- Planting Your main sowing period for Cauli’s is March to May but you will have luck with overwintering and sowing in January/February under glass. Sow in trays before planting out and make sure to sow at intervals to stagger your crop. When they are large enough to transplant you will dig the hole and water well. Make sure the planting area is wet before transferring your cauliflowers.
- Care Water well. Soil should be wet and free draining. Slugs and snails are big pests with these growing conditions and so you can do the torchlight vigil or beer traps or get chickens who will eat them all up like we do!
- Harvesting Harvest as soon as your cauliflower has a firm head. Do not wait too long as they are known to separate and then you have a wasted crop. Just be aware to only sow a few plants at a time as they do tend to all be ready together!
- Recipes Not to sound like a traitor to the gardening community but possibly the popularity of cauliflower rice has gone a bit too far? Well we have a few favorite recipes along the more traditional lines and then a few unusual ideas as well.
5. Celery Apium graveolens
- Hardiness Celery is hardy in zones 4-10 but some varieties may allow you to go as low as 3 or 2. You can grow in the UK and mainland Europe but be aware that the germination to harvest period is around 120 – 130 days. Soil needs to be wet the whole time.
- Planting Very few gardener’s grow celery for anything other than the ability to say they have managed it, it is not a beginners vegetable! If you are looking for a fully frost tolerant version look no further than lovage. Do not plant celery outside until temperatures are reliably at 10 degrees above freezing. Anything lower and it will die. Scatter celery seeds and dust with soil to cover.
- Care Once planted out celery will need you to water it nearly daily. It will not tolerate any drought at all. Wet soil every day. It will not tolerate the heat of the day either, so plant in a location with 6 hours sun, but not the height of the day.
- Harvesting Celery will be ready to harvest after 6 months of fertilizing and watering. It tastes just like shop bought celery. So there you go! Totally up to you and well worth a go at the challenge, but only to say you have mastered the challenge really.
- Recipes Shop bought or home grown I think that celery can be overlooked as an ingredient. Be it a braised celery dish or a celery poriyal you can get a lot out of this little vegetable.
6. Cranberry (high and low bush)
- Hardiness Cranberry actually require a few months of colder weather to ensure fruit sets. They thrive in USDA zones 2-6 and will do well in the UK. The biggest problem gardeners have is keeping the soil wet. With some colleagues of mine advising lining planting holes with polythene with a few drainage holes cut in. This makes cranberry our number one crop to grow in wet soil!!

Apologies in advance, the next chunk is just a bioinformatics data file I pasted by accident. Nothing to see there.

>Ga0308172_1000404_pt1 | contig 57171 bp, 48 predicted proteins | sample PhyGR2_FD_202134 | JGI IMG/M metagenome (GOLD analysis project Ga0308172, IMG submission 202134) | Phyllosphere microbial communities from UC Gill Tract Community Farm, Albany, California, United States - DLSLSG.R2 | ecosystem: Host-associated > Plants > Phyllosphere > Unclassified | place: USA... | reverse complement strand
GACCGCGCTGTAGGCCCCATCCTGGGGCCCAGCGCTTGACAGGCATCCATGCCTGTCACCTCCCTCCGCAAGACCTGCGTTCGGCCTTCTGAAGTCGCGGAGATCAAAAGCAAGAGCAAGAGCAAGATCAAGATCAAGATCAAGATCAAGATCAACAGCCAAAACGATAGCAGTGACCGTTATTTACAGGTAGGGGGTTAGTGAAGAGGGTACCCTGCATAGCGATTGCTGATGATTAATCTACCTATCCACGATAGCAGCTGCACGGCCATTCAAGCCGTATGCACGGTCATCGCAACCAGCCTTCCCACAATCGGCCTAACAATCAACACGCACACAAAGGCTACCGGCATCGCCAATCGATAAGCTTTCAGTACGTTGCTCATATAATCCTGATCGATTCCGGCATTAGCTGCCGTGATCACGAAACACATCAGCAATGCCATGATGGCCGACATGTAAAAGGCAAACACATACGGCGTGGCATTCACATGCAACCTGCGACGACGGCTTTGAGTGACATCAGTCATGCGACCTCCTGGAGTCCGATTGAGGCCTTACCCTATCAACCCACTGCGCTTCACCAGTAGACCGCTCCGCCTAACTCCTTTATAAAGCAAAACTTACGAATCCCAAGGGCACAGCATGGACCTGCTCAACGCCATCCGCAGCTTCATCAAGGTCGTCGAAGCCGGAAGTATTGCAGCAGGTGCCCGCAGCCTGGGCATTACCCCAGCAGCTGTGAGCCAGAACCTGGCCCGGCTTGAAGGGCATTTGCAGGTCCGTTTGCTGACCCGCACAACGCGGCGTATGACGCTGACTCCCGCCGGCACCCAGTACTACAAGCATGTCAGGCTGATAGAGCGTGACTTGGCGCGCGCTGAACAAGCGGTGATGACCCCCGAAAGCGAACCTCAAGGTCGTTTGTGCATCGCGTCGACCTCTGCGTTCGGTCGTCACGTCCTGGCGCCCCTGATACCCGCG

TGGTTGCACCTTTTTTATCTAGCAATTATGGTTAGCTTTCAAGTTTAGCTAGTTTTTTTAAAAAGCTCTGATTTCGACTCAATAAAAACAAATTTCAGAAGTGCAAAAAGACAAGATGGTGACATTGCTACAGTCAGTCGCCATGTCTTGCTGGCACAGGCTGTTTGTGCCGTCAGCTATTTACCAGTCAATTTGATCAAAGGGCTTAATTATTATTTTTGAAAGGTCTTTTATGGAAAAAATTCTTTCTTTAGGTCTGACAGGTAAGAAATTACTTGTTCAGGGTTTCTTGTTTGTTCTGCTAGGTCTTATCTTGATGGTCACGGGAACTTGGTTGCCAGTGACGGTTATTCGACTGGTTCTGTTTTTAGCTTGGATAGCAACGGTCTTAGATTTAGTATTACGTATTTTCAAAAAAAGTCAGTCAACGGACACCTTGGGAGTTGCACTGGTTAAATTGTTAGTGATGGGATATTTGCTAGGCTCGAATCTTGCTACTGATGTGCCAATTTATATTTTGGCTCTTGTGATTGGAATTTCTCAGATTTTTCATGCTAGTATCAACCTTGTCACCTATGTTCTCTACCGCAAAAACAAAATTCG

- Planting Grow from cuttings as plants will take a few years to reach maturity. Dig your planting holes and feed well with nitrogen rich fertilizers. Epsom salts can be an option or a really rich organic solution alongside blood or bone. Plant cuttings two inches deep and 2 feet apart. You must clear the area for cranberries to be able to root securely. They just can’t compete with perennial weeds at all.
- Care A good mulch in Winter and make sure after about the third year to cut out deadwood. Cranberries will need watering if the soil is not wet. Stick with my plan of using this as a crop to solve a problem of wet soil and you should be fine, but still water well!
- Harvesting You will need patience and to wait a few years for your first fruit to appear. Harvest in late Autumn/ Fall when the berries have turned a dark red. The seeds will be brown and you can taste that tartness. Don’t wait for them to be sweet as this is not the right berry! You may find that growing cranberries makes you very popular with wildlife that doesn’t fly South in the Winter so make sure to leave some on the plants too!
- Recipes Delia Smith has a cranberry chutney recipe that is just perfect with cold cuts of meat or a good cheese board. Very festive in flavor but a real winter warmer too.
7. Marsh Mallow Althaea officinalis
- Hardiness Marsh Mallow will grow in USDA zones 3-9 as long as their roots are a little wet all year round. Partial shade is to be preferred.
- Planting A prolific self sower and really once you have planted this hardy perennial you have little else to worry about, apart from keeping the soil moist.
- Care Make sure to leave enough space for your marsh mallow to spread out! It is the ultimate in hardy perennial as it loves rain, is frost tolerant and will not mind if it has full sun or partial shade.
- Harvesting It is the root of the marsh mallow that you really want and it can be harvested during division just before or after a dormant winter period. You can harvest enough to eat and then replant the original marsh mallow to allow it to live on as well!
- Recipes Over at food crumbles they have a recipe for homemade marshmallow using marsh mallow root instead of gelatin. Here is the cool thing, it is the traditional way of making that confectionary and how it got it’s name, from the plant!
8. Mint Mentha
- Hardiness Mint is a prolific grower and will thrive is USDA zones 3-8 but will also do well in shady areas of zone 9. In the UK and mainland Europe mint is a real staple as well. Mint will also tolerate and thrive in wet soil, putting out runners to propagate in new places.
- Planting Take care with planting mint as it will be invasive with very little effort. Grow from seeds, cuttings or root cuttings as it has runner. Here is a full article on growing mint.